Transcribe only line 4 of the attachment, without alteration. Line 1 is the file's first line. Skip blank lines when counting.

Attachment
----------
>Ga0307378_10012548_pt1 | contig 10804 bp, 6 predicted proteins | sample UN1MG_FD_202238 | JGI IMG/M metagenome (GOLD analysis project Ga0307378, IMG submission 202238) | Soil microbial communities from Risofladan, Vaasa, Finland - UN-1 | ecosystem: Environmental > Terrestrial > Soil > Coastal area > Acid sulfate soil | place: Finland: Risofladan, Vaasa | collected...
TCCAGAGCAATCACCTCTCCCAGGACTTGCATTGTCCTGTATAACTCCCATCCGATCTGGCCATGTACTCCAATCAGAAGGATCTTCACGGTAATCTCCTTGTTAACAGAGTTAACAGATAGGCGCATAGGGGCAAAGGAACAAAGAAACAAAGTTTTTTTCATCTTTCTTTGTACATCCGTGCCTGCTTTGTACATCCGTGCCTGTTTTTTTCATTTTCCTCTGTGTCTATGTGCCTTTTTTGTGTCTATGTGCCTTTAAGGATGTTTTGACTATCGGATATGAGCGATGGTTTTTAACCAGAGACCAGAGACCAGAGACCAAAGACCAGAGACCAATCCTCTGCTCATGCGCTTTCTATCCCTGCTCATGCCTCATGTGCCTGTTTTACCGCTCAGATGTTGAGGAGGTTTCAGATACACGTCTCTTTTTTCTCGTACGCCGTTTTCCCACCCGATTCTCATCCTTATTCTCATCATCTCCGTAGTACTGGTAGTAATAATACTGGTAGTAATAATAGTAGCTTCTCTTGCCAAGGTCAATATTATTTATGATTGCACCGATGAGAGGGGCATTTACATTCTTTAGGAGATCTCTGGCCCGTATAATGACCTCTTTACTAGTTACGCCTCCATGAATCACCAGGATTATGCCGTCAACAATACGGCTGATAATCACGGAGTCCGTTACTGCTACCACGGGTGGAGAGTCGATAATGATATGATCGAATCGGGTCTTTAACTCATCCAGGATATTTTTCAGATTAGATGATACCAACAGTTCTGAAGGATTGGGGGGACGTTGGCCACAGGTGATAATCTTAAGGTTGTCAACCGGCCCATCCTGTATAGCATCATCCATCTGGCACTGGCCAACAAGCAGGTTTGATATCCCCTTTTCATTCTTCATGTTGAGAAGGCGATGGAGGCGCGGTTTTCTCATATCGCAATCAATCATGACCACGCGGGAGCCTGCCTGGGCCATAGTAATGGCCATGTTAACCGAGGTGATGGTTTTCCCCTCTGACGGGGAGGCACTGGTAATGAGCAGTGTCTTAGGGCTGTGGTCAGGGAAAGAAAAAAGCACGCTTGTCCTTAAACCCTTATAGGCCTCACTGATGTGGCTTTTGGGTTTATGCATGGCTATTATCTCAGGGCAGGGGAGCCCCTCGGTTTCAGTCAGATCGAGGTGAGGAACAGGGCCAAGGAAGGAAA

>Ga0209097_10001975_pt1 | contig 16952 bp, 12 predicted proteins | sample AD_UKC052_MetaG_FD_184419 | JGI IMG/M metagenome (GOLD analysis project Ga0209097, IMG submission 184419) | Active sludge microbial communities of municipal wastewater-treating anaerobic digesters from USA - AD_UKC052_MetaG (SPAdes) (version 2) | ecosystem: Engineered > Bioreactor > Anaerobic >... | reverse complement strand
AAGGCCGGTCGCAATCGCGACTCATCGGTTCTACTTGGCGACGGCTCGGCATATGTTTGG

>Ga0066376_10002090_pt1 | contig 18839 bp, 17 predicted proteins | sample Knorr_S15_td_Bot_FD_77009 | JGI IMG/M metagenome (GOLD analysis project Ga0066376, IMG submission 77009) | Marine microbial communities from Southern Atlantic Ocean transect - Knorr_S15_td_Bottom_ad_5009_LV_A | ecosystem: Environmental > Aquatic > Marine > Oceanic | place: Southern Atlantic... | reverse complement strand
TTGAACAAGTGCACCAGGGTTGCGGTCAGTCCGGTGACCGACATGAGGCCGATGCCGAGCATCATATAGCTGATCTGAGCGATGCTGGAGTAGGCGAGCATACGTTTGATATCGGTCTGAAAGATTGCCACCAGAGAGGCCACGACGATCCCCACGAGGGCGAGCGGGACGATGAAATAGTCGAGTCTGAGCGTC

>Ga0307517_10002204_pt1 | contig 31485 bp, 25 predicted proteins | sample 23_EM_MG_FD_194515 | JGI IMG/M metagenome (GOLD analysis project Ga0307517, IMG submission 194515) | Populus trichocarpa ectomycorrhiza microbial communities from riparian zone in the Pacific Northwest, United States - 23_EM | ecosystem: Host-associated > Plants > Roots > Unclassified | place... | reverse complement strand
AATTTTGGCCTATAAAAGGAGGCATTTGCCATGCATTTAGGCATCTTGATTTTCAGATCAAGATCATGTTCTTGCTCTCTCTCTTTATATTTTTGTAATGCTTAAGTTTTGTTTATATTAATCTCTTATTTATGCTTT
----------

AAGGCCGGTCGCAATCGCGACTCATCGGTTCTACTTGGCGACGGCTCGGCATATGTTTGG